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Participatory Photo Mapping and Geotagging Photos

Page history last edited by Roxann Nys 9 years, 9 months ago

Participatory Photo Mapping

 

 

 

View more information and resources from this workshop at www.cyhrnet.ca/events/PPMworkshop2010
Participatory Photo Mapping (PPM) is an integrative tool for documenting and communicating the experience of place to community stakeholders and decision-makers. In this workshop, aimed at health researchers and clinicians engaged in community-based collaborative projects, Suzanne Gaulocher and her colleague Dr. David Brown introduced PPM techniques and provided illustrations of its applications. The workshop also addressed critical aspects of community-research partnerships in such projects.
Suzanne Gaulocher is working toward a PhD with the Nelson Institute in Environment and Resources at University of Wisconsin-Madison. She has a Master's Degree in Medical Anthropology from Oregon State University and a Master of Public Health Degree from University of Wisconsin. Her work has centered on increasing knowledge to support the intersection between health and place research with a focus on disparity. The workshop took place March 12, 2010 at the University of Victoria.

 

Geotagging your Photos

Geotagging is the process of adding geographical identification metadata to various media such as photographs, video, websites, or RSS feeds and is a form of geospatial metadata. These data usually consist of latitude and longitude coordinates, though they can also include altitude, bearing, accuracy data, and place names.

 

When you view Google Earth, you can see many photos that folks have uploaded to the software.  Here's a nice, very short intro to Google Earth that you may find helpful:

 

Geotag a photo with Google Earth

The easiest way to match your photos to a specific location is to use Google Maps in Picasa. This can be done on a Mac or PC. 

Here are directions for geotagging photos using Picasa and Google Maps.
Google Earth recognizes the following types of search terms, which you can enter with or without commas.
spacer Format Example
 
City, State Buffalo, NY
 
City Country London England
  Number Street City State 1600 Pennsylvania Ave Washington DC
  Zipcode or Postal Code 90210
  Latitude, Longitude in decimal format 37.7, -122.2

Note that such coodinates must appear in this order (latitude, longitude).
  Latitude, Longitude in DMS format 37 25'19.07"N, 122 05'06.24"W or
37 25 19.07 N, 122 05 06.24 W

Note that format 37d25'19.07"N, 122d05'06.24"W does not work with Google Earth. Such coordinates must appear in this order (latitude, longitude).

 From: Finding Addresses and Locations-Google Earth Help

 

Here's a link to one of the maps I created using Picasa:

 

However, you can also use the geotag feature in Picasa, which launches Google Earth to accomplish the same thing. This feature is not currently available in Picasa for Mac (as of July 2011.) Geotagging your photo does the following:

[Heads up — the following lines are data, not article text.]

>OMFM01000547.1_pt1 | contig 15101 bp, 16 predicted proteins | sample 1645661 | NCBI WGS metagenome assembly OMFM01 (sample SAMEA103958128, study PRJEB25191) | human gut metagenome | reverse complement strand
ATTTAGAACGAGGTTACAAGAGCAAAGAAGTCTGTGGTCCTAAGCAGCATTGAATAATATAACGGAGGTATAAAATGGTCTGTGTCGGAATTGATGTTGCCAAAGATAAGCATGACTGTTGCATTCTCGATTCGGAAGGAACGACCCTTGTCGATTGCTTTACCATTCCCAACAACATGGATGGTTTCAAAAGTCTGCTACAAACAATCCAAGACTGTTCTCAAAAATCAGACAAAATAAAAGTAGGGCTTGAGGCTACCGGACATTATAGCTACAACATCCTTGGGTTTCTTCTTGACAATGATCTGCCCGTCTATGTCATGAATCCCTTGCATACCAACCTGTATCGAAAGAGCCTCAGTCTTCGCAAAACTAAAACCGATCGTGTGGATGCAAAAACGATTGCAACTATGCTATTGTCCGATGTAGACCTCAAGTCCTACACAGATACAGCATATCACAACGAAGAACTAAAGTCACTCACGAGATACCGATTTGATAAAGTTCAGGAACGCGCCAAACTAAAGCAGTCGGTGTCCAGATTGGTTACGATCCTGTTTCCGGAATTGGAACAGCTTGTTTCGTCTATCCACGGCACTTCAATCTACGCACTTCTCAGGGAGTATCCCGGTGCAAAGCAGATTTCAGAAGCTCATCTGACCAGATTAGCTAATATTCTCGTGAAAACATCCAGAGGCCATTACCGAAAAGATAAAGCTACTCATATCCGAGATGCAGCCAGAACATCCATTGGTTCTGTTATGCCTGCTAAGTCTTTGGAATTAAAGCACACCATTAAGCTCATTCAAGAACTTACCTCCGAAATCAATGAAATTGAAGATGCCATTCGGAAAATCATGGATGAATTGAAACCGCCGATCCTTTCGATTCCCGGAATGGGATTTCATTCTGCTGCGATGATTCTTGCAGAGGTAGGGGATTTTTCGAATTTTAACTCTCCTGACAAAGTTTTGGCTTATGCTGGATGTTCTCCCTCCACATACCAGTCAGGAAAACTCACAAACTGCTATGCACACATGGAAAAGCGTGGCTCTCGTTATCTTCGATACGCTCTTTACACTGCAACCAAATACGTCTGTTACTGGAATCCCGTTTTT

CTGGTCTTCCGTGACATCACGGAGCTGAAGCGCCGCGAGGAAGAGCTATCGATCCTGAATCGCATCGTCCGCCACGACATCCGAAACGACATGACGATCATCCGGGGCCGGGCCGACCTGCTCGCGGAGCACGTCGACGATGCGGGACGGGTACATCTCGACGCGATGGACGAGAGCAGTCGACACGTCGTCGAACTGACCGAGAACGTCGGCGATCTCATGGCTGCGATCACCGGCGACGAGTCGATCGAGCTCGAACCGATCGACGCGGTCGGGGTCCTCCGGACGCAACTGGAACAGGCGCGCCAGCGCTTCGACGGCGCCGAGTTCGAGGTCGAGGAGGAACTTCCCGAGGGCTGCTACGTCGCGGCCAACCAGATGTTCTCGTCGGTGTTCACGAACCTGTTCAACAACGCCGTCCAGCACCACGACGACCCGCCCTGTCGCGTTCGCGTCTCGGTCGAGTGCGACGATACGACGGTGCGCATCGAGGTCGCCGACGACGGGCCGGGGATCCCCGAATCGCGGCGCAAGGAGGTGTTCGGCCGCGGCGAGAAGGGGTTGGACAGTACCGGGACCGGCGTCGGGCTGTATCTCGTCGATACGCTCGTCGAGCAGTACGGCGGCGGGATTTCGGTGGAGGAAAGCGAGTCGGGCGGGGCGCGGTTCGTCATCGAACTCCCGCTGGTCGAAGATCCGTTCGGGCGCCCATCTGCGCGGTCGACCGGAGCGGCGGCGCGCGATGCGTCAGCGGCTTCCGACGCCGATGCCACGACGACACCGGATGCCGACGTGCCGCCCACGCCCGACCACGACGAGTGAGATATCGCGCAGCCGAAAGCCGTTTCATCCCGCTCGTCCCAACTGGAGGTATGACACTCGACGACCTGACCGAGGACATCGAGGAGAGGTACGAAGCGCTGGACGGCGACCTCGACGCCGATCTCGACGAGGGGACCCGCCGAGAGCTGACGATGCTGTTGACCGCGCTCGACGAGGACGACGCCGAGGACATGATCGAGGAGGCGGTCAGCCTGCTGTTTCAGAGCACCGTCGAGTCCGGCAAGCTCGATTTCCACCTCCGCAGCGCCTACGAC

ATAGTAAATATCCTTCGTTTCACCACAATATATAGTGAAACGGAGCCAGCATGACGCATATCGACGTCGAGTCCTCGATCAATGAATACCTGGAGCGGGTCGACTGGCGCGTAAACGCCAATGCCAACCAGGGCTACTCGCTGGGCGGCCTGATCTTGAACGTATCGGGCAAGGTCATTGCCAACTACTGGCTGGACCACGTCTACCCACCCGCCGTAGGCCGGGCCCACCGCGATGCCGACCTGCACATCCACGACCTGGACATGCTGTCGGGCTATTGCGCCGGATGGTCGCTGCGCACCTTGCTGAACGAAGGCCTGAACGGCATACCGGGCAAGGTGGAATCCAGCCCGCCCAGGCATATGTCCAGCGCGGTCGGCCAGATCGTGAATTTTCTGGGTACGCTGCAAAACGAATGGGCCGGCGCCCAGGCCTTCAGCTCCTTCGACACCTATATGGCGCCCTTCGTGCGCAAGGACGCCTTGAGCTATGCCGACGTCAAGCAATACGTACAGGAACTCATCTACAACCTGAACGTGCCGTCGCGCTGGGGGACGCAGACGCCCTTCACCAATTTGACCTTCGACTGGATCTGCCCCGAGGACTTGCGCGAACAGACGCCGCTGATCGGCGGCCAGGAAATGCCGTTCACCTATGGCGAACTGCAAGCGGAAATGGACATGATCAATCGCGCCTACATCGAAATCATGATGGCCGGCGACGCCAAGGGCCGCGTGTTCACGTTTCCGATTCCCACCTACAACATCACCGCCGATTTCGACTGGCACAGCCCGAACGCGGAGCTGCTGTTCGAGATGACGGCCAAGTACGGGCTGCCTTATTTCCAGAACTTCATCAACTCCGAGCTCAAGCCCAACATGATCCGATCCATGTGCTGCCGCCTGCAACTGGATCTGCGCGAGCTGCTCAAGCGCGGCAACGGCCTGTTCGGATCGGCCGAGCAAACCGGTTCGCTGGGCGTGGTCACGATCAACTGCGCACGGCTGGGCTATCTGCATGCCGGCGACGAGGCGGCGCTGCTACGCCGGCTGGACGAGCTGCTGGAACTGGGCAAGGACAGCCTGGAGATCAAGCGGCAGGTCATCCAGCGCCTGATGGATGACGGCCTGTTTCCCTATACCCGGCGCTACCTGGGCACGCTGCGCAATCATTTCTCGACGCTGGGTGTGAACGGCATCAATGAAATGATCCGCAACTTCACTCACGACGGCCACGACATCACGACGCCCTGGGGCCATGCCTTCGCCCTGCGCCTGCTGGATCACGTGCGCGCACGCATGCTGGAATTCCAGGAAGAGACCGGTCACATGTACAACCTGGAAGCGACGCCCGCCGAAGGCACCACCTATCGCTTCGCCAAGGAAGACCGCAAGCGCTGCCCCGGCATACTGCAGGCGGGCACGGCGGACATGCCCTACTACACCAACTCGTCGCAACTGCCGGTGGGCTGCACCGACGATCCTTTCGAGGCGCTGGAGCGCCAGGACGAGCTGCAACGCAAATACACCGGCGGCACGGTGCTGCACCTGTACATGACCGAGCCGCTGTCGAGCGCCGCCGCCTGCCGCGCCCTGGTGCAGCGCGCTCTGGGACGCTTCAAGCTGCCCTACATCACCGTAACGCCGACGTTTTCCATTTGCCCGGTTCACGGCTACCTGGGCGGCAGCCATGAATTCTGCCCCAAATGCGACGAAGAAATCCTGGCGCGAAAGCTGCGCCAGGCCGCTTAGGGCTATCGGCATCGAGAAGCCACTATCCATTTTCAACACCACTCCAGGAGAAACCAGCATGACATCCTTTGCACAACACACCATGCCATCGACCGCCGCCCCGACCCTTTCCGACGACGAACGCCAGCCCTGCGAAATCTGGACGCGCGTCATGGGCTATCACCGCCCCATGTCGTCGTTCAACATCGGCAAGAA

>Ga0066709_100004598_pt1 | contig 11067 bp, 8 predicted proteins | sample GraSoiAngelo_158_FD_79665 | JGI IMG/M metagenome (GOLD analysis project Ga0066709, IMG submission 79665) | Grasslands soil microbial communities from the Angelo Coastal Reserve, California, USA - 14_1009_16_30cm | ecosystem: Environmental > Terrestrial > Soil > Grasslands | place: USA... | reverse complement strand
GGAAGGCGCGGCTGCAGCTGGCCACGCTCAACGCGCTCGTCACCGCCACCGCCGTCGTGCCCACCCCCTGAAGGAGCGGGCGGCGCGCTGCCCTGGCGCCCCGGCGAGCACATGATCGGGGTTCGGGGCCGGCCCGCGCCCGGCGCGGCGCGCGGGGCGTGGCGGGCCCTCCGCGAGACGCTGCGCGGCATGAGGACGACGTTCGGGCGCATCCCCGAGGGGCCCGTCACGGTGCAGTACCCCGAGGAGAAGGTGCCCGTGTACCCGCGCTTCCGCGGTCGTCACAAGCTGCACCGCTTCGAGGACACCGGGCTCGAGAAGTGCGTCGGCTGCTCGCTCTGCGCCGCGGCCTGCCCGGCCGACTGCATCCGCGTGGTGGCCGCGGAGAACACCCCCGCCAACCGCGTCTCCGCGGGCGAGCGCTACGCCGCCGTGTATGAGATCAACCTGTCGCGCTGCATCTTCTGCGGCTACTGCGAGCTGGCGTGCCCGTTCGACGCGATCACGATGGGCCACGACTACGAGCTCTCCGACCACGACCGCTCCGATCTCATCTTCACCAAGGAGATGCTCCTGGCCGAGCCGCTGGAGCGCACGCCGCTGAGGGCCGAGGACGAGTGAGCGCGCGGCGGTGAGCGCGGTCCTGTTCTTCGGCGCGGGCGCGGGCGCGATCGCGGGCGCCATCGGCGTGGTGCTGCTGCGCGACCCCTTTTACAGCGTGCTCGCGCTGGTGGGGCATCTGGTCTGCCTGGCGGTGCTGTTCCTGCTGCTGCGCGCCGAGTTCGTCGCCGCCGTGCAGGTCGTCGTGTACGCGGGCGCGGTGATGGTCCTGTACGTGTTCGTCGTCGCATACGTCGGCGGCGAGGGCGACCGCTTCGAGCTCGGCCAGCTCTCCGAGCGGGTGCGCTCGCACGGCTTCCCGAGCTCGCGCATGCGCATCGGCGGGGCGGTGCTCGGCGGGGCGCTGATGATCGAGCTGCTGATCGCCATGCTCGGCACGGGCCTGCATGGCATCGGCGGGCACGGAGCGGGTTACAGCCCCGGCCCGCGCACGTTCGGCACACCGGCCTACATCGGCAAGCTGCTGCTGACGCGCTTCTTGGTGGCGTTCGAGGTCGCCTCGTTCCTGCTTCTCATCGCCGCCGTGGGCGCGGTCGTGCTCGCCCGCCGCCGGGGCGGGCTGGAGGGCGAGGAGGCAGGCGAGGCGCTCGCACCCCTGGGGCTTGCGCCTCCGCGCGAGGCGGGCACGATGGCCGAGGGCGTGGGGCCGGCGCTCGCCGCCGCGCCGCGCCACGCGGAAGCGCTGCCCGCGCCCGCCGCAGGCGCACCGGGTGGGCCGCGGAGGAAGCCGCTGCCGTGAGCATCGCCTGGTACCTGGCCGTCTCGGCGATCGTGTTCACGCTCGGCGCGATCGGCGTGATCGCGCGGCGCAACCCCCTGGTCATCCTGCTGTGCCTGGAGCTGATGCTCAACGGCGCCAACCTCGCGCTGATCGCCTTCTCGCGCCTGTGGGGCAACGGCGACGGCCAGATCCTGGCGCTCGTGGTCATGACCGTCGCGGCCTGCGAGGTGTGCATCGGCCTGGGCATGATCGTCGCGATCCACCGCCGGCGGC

• Embeds location information within your photo.
  • Displays your photo on a satellite map rendered by Google Earth.

You need to have Google Earth installed on your computer to use this feature. Download Google Earth at http://earth.google.com/

 

Here is a video that gives you a brief intro to yet another way to place photos and create "paths" using Google Earth

 

My Delicious account contains a variety of links to resources that will help you understand the why and how to of geotagging photos. The CommunityWalk site is particularly easy to use for beginners.

 

Panoramio is another site where you can geotag photos. "Panoramio is different from other photo sharing sites because the photos illustrate places. As you browse Panoramio, notice that there aren't many photos of friends and family posing in front of places, or photos of interesting surfaces--Panoramio's all about seeing the world. Every Panoramio photo is a candidate for transfer to the Google Earth Panoramio layer. You'll notice a line under each photo, telling you whether it's been reviewed or selected for Google Earth. Once a month, we transfer the selected photos."

 

Photo sites like Flickr now make it very easy to geotag your photos without the use of a GPS. Flickr has a great how to video explaining how to do this.

 

If you want to use the "tracks" feature on your GPS, you can easily create and share a trail using a Web2.0 tool called EveryTrail.com  Any GPS device that records tracks will work with EveryTrail. Just record a trip with your GPS device, and save the file to your computer to upload. Take pictures along the way with any camera or phone, and you can add those to your map too. If you don't have a GPS device,  Just use your mobile phone! EveryTrail is available via app stores for iPhone, BlackBerry, Android, and Windows Mobile smartphones. Just install the EveryTrail app (it’s free!) and it’ll use your phone’s GPS to track your trip route. Take pictures with your phone’s camera and they’ll automatically be plotted on your trail.

 

Doing More with Google Earth

Bring what your students are reading alive with Google Lit Trips

 

Here's a very short intro to downloading Google Lit Trips for you and your students:

 

And here's another good introductory video by a teacher who's using them with her literature students

 

Part 2 is also available on YouTube.

 

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